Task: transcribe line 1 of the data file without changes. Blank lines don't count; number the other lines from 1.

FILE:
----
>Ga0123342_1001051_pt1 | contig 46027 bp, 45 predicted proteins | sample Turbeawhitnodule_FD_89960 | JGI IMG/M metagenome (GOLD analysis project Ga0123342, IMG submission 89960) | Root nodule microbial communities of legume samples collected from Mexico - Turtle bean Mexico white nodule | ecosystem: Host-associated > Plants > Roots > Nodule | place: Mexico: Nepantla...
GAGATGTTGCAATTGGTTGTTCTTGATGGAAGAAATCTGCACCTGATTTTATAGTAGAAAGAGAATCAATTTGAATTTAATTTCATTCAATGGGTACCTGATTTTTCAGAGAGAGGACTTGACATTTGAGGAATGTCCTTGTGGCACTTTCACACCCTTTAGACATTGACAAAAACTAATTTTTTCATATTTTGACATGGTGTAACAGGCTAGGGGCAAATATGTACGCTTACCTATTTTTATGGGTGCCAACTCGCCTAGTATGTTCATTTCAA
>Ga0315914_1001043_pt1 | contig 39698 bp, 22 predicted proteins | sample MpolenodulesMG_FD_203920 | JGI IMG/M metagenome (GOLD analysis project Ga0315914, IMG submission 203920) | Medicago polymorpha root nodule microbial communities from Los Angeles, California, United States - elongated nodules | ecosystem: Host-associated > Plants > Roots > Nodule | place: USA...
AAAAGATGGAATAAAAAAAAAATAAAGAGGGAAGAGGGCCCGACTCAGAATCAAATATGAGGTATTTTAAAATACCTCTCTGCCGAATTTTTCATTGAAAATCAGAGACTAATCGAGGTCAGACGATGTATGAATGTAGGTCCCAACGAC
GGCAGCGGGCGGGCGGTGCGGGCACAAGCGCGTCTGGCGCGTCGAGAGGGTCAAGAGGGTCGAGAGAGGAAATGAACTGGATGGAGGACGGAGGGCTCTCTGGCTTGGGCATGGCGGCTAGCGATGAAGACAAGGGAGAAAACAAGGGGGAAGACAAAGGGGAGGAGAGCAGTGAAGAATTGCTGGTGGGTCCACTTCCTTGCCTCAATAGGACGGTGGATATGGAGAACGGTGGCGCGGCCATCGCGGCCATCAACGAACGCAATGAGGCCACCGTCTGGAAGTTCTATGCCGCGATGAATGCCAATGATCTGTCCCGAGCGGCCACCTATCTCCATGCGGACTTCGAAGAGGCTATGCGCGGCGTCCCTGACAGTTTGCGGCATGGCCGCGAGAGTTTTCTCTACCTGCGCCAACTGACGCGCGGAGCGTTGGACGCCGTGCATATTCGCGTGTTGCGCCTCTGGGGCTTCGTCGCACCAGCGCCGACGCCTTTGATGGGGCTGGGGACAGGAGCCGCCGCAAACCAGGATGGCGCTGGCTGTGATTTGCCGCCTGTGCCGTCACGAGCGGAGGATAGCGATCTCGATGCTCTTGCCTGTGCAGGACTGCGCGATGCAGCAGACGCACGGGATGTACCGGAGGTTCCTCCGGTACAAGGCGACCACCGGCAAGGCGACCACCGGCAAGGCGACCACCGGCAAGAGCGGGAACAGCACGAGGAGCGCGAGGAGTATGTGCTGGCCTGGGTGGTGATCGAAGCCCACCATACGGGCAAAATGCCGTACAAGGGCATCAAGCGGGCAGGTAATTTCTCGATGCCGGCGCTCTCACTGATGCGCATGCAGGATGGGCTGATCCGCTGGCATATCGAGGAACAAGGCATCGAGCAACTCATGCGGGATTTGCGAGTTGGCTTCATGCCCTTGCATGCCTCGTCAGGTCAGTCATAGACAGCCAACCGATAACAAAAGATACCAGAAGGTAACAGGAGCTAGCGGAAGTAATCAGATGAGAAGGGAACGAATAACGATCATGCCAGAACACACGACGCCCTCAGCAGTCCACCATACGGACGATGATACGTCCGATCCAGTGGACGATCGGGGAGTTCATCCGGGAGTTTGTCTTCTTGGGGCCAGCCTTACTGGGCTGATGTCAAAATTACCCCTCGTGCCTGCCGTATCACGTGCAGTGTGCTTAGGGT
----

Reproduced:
>Ga0123342_1001051_pt1 | contig 46027 bp, 45 predicted proteins | sample Turbeawhitnodule_FD_89960 | JGI IMG/M metagenome (GOLD analysis project Ga0123342, IMG submission 89960) | Root nodule microbial communities of legume samples collected from Mexico - Turtle bean Mexico white nodule | ecosystem: Host-associated > Plants > Roots > Nodule | place: Mexico: Nepantla...